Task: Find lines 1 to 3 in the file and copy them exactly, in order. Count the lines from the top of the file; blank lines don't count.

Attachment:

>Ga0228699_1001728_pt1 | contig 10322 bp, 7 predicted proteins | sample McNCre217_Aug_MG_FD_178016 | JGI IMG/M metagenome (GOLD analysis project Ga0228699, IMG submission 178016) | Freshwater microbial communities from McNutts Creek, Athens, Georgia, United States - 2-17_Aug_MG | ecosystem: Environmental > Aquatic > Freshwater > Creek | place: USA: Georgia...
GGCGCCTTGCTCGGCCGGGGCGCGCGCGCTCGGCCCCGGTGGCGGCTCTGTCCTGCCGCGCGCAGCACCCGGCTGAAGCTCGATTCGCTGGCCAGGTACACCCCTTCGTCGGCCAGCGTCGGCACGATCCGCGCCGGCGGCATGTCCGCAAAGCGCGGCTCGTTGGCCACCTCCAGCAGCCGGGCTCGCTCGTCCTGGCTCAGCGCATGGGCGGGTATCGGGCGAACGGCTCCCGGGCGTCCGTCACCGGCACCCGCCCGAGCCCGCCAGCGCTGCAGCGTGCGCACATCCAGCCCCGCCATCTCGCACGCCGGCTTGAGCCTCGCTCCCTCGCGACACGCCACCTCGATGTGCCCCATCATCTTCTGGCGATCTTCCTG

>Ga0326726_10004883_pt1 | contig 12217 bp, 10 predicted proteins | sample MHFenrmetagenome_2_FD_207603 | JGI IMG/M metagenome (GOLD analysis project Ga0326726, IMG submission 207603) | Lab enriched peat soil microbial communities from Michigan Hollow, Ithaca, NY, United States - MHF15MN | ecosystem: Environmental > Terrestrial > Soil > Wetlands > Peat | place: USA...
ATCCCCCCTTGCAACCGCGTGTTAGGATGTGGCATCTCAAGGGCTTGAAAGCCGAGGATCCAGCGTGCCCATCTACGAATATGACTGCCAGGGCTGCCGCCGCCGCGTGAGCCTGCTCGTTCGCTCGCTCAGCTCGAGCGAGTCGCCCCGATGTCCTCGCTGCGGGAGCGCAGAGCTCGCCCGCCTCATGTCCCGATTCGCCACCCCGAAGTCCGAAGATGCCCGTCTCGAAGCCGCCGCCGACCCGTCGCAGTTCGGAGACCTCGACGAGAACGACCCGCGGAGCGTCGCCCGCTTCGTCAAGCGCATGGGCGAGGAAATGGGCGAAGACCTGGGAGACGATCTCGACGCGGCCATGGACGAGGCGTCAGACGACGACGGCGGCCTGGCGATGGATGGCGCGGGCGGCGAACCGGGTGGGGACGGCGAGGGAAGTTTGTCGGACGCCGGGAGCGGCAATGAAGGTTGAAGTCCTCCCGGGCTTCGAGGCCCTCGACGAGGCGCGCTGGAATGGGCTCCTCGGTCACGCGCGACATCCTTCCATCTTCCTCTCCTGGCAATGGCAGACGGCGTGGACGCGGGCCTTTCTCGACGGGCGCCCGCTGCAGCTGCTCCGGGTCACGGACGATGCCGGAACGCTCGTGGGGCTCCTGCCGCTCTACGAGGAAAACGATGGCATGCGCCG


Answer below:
>Ga0228699_1001728_pt1 | contig 10322 bp, 7 predicted proteins | sample McNCre217_Aug_MG_FD_178016 | JGI IMG/M metagenome (GOLD analysis project Ga0228699, IMG submission 178016) | Freshwater microbial communities from McNutts Creek, Athens, Georgia, United States - 2-17_Aug_MG | ecosystem: Environmental > Aquatic > Freshwater > Creek | place: USA: Georgia...
GGCGCCTTGCTCGGCCGGGGCGCGCGCGCTCGGCCCCGGTGGCGGCTCTGTCCTGCCGCGCGCAGCACCCGGCTGAAGCTCGATTCGCTGGCCAGGTACACCCCTTCGTCGGCCAGCGTCGGCACGATCCGCGCCGGCGGCATGTCCGCAAAGCGCGGCTCGTTGGCCACCTCCAGCAGCCGGGCTCGCTCGTCCTGGCTCAGCGCATGGGCGGGTATCGGGCGAACGGCTCCCGGGCGTCCGTCACCGGCACCCGCCCGAGCCCGCCAGCGCTGCAGCGTGCGCACATCCAGCCCCGCCATCTCGCACGCCGGCTTGAGCCTCGCTCCCTCGCGACACGCCACCTCGATGTGCCCCATCATCTTCTGGCGATCTTCCTG

>Ga0326726_10004883_pt1 | contig 12217 bp, 10 predicted proteins | sample MHFenrmetagenome_2_FD_207603 | JGI IMG/M metagenome (GOLD analysis project Ga0326726, IMG submission 207603) | Lab enriched peat soil microbial communities from Michigan Hollow, Ithaca, NY, United States - MHF15MN | ecosystem: Environmental > Terrestrial > Soil > Wetlands > Peat | place: USA...